Flesh and Bone
The chain-link gate yowled like an angry tomcat in the watery light of dawn. Once my jaw unclenched, I made a mental note to bring grease for the hinges next time I came out to the Body Farm. Don't forget, I chided myself, just as I had each of the past half dozen times I'd mentally made and mislaid that same damn note.
It wasn't that my memory was failing, or so I liked to believe. It was just that every time I headed for the Anthropology Research Facility, as the University of Tennessee preferred to call the Body Farm, I had more interesting things on my mind than WD-40. Things like the experiment I was about to rig with the body in the pickup truck Miranda was backing toward the facility's gate.
It never ceased to amaze me, and to frustrate me, that the Body Farm remained the world's only research facility devoted to the systematic study of postmortem decomposition. As an imperfect human being, with failings and vanities, I did take a measure of pride in the uniqueness of my creation. As a forensic anthropologist, though—a "bone detective" who had branched out into seeking clues in decaying flesh as well—I looked forward to the day when our data on decomp rates in the moist, temperate climate of Tennessee could be compared with rates from similar research facilities in the low desert of Palm Springs, the high desert of Albuquerque, the rain forest of the Olympic Peninsula, or the alpine slopes of the Montana Rockies. But every time I thought a colleague in one of those ecosystems was on the verge of creating a counterpart to the Body Farm, the university in question would chicken out, and we wouldremain unique, isolated, and scientifically alone.
Over the past twenty-five years, my graduate students and I had staged hundreds of human bodies in various settings and scenarios to study their postmortem decay. Shallow graves, deep graves, watery graves, concrete-capped graves. Air-conditioned buildings, heated buildings, screened-in porches. Automobile trunks, backseats, travel trailers. Naked bodies, cotton-clad bodies, polyester-suited bodies, plastic-wrapped bodies. But I'd never thought to stage anything like the gruesome death scene Miranda and I were about to re-create for Jess Carter.
Jess—Dr. Jessamine Carter—was the medical examiner in Chattanooga. For the past six months she'd been the acting ME for Knoxville's Regional Forensic Center as well. She'd been promoted, if that's the right word, to this dual status by virtue of a spectacular screwup by our own ME, Dr. Garland Hamilton. During what no one but Hamilton himself would have described as an autopsy, he had so badly misdiagnosed a man's cause of death—describing a superficial accidental cut as a "fatal stab wound"—that an innocent bystander ended up charged with murder. When his mistake came to light, Hamilton was promptly relieved of his duties; now, he was about to be relieved of his medical license, if the licensing review board did its job right. Meanwhile, until a qualified replacement could be appointed, Jess was filling in, making the hundred-mile trek up I-75 from Chattanooga to Knoxville anytime an unexplained or violent death occurred in our neck of the Tennessee woods.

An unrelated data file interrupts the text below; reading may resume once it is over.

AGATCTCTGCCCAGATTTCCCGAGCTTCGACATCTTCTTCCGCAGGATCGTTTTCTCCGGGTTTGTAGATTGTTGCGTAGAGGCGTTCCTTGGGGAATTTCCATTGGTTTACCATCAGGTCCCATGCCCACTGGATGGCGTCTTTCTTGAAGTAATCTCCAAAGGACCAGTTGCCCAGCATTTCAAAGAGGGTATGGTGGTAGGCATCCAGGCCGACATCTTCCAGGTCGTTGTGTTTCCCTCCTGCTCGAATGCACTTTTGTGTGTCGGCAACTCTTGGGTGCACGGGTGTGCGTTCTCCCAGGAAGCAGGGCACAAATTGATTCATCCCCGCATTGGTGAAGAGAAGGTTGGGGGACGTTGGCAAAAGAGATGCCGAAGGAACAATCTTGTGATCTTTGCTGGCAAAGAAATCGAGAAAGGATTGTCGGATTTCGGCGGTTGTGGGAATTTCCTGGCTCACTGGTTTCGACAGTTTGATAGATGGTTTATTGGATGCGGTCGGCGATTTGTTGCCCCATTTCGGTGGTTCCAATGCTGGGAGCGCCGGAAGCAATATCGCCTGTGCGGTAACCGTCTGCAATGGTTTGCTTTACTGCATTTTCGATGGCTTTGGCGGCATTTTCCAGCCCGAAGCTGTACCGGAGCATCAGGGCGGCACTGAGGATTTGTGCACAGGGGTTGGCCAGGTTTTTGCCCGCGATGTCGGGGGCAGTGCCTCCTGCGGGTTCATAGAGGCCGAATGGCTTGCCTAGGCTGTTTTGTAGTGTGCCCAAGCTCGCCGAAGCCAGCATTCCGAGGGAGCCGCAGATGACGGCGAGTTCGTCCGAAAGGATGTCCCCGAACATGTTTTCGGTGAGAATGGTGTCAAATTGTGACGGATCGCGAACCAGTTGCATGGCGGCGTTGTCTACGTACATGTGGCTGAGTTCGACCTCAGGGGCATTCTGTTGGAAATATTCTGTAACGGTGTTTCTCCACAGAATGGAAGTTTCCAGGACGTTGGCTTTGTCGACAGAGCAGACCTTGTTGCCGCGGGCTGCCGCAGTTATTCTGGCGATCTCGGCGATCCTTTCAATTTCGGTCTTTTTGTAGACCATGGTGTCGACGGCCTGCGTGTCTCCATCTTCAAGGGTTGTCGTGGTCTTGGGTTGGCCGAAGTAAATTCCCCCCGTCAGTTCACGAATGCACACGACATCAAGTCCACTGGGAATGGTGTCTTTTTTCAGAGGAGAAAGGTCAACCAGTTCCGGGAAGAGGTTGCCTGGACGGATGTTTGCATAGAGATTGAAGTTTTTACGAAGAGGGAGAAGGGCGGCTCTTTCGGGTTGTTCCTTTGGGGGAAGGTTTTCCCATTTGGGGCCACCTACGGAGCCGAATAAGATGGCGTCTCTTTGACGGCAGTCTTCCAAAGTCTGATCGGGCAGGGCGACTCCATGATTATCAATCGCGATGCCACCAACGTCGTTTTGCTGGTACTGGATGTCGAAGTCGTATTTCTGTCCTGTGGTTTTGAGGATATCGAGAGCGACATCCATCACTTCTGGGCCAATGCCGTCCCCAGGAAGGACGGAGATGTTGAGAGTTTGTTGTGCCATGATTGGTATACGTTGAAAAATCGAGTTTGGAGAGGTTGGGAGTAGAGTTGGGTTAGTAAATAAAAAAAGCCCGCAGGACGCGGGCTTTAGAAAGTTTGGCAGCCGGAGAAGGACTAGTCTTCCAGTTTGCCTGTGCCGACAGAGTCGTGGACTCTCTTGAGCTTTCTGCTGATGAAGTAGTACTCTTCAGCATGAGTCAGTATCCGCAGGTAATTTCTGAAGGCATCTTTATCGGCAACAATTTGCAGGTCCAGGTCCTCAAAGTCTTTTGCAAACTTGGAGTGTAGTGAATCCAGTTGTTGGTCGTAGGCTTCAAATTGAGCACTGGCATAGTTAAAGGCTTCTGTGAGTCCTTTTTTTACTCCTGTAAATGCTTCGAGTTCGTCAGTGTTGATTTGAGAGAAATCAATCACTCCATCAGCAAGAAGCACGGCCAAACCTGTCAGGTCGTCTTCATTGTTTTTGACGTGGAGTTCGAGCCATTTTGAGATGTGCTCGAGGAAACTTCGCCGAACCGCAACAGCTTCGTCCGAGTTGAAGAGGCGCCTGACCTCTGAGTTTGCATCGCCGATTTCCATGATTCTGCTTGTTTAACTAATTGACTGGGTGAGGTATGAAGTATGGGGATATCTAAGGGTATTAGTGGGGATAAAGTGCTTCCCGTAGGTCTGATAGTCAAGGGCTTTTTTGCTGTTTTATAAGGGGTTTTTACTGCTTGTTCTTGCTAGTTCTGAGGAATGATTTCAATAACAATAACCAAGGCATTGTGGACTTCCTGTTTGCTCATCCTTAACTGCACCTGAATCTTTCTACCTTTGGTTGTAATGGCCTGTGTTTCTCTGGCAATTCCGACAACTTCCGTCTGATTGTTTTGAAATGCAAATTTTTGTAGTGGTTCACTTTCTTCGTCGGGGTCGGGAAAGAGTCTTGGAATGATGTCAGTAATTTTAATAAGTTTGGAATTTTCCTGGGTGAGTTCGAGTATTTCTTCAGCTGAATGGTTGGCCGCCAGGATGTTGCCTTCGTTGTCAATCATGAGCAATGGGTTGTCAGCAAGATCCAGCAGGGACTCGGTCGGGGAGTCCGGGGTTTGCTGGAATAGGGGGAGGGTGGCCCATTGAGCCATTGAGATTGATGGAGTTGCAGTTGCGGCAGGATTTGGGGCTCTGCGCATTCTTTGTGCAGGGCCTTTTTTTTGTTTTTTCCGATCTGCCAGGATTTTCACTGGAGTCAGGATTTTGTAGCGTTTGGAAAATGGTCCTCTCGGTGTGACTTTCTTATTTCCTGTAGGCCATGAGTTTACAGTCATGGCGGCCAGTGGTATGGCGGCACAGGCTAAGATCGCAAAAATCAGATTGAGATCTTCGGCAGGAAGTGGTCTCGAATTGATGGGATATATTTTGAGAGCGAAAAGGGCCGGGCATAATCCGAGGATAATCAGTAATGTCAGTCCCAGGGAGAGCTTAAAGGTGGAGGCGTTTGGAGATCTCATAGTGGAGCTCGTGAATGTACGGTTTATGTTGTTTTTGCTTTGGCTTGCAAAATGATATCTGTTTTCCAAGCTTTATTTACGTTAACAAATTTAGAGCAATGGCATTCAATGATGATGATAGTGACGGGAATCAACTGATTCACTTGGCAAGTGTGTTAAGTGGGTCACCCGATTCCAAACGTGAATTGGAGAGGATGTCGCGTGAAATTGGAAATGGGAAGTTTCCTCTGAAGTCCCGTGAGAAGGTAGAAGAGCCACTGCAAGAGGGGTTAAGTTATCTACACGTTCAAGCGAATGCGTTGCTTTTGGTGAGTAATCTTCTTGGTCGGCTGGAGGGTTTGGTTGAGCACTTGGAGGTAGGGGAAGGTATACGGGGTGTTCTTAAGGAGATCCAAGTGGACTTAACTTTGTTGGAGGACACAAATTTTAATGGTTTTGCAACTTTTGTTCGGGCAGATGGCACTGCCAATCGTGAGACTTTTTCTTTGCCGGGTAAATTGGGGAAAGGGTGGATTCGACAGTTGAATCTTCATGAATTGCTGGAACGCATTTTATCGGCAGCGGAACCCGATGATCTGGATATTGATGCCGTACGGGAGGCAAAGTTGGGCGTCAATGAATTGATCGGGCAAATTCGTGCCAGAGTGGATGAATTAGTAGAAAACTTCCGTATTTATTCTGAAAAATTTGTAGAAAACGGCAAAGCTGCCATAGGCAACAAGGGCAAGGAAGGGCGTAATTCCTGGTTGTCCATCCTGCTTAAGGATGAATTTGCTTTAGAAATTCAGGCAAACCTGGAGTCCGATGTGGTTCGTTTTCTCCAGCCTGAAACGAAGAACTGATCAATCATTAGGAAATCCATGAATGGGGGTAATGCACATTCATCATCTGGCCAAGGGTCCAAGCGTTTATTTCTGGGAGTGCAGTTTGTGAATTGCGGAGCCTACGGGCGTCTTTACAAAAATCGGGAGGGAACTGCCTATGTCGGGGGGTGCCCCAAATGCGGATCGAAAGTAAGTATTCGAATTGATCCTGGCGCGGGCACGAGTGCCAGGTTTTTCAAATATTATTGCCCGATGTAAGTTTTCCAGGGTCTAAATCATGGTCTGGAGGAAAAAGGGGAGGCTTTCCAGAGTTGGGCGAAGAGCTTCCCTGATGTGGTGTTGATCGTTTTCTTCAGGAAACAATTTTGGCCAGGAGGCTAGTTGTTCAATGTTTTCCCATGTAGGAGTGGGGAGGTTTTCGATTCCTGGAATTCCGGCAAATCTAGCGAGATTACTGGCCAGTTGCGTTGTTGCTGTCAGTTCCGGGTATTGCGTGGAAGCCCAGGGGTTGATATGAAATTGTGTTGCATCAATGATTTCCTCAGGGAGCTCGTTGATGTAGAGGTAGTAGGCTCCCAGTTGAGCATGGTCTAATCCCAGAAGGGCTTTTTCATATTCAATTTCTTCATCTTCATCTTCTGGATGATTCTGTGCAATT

The commute wasn't as time-consuming for Jess as it would have been for me. Her Porsche Carrera—fire-engine red, fittingly enough—generally covered the hundred miles in fifty minutes or so. The first state trooper to pull her over had gotten a quick glimpse of her badge and a brisk talking-to about the urgency of her mission before she left him standing on the interstate's shoulder. The second unfortunate officer, a week later, got a verbal vivisection, followed by scorching cellphone calls to the highway patrol's district commander and state commissioner. She had not been stopped a third time.
Jess had phoned at six to say she'd be in Knoxville this morning, so unless she'd been called to a Chattanooga murder scene in the past half hour, the Carrera was streaking our way now, closing like a cruise missile. I hoped I could get the body in place by the time she hit Knoxville.' As Miranda eased the UT pickup toward the fence, the backup lights helped me fit the key into the padlock on the inner gate. The inner gate was part of an eight-foot wooden privacy fence, erected to deter marauding coyotes and squeamish humans—or voyeuristic ones. Originally we'd had only the chain-link fence, but after a couple of years, a few complaints, and a handful of thrill seekers, we topped the chain-link with barbed wire and lined the entire half-mile perimeter with the wooden barrier. It was still possible for nimble critters and determined people to climb in or see over, but it took some doing.'
The padlock securing the wooden gate sprang open with a satisfying click. I unhooked one end of the chain from the shackle and began walking the gate inward. As the opening widened, the chain began snaking into the hole bored near the gate's edge, like some metallic noodle being slurped up with clattering gusto. Sucked into the maw of death, I thought. Is that a mixed metaphor, or just a nasty image best kept to myself?
As I held the wooden gate open, Miranda threaded the narrow opening with ease, as if she made deliveries to death's service entrance on a daily basis. She practically did. For the past three years, thanks to a spate of television documentaries and the popularity of CSI—a show I'd watched only one incredulous time—we were swamped with donated bodies, and the waiting list (as I called the ranks of the living who had promised us their bodies eventually) now numbered nearly a thousand. We'd soon be running out of room; already, in fact, it was hard to take a step without stumbling over a body or stepping on a patch of greasy ground where a corpse had recently decomposed. Flesh and Bone
. Copyright © by Jefferson Bass. Reprinted by permission of HarperCollins Publishers, Inc. All rights reserved. Available now wherever books are sold.